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Lord Merrivale: I support this amendment and wish to refer to some words the Minister said on Second Reading; namely,

That may or may not be so. But can the Minister clarify this point? Can Britain act unilaterally under the Convention on Human Rights to which my noble friend Lord Bethell referred?

I turn to Annex 2 of the Act, annexed to the Council decision of 20th September 1976. On 28th June 1994 the then Minister of State, my noble friend Lady Chalker, wrote to me saying:

    "In order to enfranchise Gibraltar it would be necessary to follow the procedure laid down in Article 138(3) of the Treaty of Rome to amend the territorial scope of the EC Act on Direct Elections of 1976".
On 9th April last the Minister said that that would require a proposal from the European Parliament, a unanimous decision in Council and ratification by all member states. When I saw the Chief Minister, Peter Caruana, on 15th April last in Gibraltar, he said that Britain should take political steps to amend the 1976 Act on direct elections, so that Spain is left to adopt the democratically disreputable position of insisting on Gibraltar's continuing disenfranchisement if she so wishes.

Finally, it is interesting to note that in a ruling of the European Court of Human Rights a minority found that the European Parliament had now developed into a parliament to which the Convention on Human Rights applied.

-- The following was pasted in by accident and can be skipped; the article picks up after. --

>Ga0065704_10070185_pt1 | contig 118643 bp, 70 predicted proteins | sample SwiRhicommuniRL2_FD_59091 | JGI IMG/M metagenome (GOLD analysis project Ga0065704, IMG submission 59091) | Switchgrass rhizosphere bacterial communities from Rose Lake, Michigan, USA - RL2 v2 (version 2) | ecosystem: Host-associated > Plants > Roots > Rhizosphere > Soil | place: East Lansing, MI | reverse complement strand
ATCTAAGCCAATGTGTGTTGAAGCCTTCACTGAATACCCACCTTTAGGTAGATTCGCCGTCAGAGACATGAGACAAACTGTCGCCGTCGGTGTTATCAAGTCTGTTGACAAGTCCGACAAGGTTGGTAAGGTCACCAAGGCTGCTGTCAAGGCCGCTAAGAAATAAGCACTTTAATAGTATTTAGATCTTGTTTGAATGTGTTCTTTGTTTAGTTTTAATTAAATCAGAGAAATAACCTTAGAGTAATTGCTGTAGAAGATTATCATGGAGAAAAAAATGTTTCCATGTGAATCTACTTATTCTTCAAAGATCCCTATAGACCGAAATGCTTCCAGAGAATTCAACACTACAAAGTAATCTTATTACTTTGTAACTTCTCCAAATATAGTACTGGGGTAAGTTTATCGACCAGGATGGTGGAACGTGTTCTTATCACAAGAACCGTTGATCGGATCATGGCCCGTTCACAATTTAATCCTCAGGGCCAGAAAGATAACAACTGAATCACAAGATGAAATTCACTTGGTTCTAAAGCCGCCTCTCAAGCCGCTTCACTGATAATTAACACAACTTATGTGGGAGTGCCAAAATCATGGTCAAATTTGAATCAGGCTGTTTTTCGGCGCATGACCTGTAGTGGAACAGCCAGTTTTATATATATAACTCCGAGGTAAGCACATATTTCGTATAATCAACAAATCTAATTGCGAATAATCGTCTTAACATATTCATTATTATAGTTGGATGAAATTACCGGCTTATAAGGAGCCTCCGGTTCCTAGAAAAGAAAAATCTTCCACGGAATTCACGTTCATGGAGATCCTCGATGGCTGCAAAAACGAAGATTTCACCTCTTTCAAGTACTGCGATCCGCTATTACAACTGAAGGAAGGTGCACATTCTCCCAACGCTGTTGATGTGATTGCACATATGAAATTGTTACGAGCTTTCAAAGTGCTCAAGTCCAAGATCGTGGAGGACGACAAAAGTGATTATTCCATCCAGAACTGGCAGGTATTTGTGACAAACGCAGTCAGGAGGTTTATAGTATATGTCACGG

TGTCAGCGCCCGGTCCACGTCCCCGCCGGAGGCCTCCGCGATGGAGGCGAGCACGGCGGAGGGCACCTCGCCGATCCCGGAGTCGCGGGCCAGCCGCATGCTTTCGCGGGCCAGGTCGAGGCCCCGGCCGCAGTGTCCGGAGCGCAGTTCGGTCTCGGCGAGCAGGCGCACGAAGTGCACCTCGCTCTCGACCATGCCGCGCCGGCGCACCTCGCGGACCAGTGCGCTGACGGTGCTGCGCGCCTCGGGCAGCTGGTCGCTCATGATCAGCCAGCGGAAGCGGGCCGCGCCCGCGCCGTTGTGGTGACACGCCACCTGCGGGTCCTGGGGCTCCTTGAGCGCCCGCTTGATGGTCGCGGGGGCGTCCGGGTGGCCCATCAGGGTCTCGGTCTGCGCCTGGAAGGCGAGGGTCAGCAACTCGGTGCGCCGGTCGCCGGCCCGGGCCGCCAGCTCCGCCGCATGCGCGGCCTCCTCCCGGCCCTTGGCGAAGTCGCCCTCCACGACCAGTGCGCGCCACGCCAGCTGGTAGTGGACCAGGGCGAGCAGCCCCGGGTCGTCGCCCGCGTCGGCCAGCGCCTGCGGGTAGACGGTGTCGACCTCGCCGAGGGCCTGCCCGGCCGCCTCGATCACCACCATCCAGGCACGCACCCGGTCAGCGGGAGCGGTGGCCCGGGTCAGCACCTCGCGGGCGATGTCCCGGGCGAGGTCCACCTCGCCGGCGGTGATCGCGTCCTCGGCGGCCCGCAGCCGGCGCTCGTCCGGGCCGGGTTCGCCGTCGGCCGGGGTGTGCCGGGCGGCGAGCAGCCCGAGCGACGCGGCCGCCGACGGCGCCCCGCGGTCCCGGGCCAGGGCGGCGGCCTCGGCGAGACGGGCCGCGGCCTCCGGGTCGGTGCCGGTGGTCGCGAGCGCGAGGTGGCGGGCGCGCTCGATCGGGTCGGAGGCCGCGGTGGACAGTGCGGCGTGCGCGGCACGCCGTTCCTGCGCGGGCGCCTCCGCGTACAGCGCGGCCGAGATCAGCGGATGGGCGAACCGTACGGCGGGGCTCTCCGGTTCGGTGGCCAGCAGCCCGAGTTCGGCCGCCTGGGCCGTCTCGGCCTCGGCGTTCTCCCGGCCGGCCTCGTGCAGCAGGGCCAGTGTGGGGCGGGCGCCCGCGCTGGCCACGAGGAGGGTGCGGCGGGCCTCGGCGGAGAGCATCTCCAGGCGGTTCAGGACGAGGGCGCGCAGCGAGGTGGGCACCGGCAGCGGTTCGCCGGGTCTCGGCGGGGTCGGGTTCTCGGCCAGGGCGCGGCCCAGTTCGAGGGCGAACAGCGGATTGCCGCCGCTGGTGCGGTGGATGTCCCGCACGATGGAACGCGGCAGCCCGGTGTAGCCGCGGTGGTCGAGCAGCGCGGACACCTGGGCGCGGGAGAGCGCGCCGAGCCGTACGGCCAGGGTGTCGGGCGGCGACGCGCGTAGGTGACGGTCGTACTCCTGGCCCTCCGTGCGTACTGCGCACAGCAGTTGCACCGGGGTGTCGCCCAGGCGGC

6 p.m.

Lord Thomas of Swynnerton: I was going to ask the mover of the amendment, the noble Lord, Lord Bethell, whether it would not be appropriate to consider the suggestion that the voters of Gibraltar should vote in an appropriate Spanish constituency, but I dare say that that idea is too advanced for this House at the present time. However, I agree with the noble Lord that it is quite illogical that a substantial number of Europeans are not able to vote as citizens in the European elections of next year and of any other year. The fact is that the best way to secure that aim must be to seek a long-term settlement of the Gibraltar question.

The noble Lord, Lord Shepherd, reminded us of what happened in the 1960s in what he himself admitted were very different circumstances. The present situation is that the strategic aims and purposes of having a colony

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and then an autonomous government in Gibraltar which have existed over so many generations now no longer exist. At the same time we are close allies as well as European partners of Spain. That is a matter of fact. I dare say that if Spain happened to be attacked by Morocco, Britain would be obliged to defend that country. Equally, Spain has similar responsibilities in relation to ourselves. Spain has strategic interests in the Straits of Gibraltar which I think we no longer have.

So my belief is very strong that we should see this anomaly as a way of approaching the idea that there should be a solution to the Gibraltar question which need not be so radical as many noble Lords fear. The present situation of having an autonomous government could survive. But there could be and should be a concession in relation to sovereignty. This would involve a shared sovereignty such as has worked so successfully and for so long in the history of Andorra. I see no reason why that should not be done.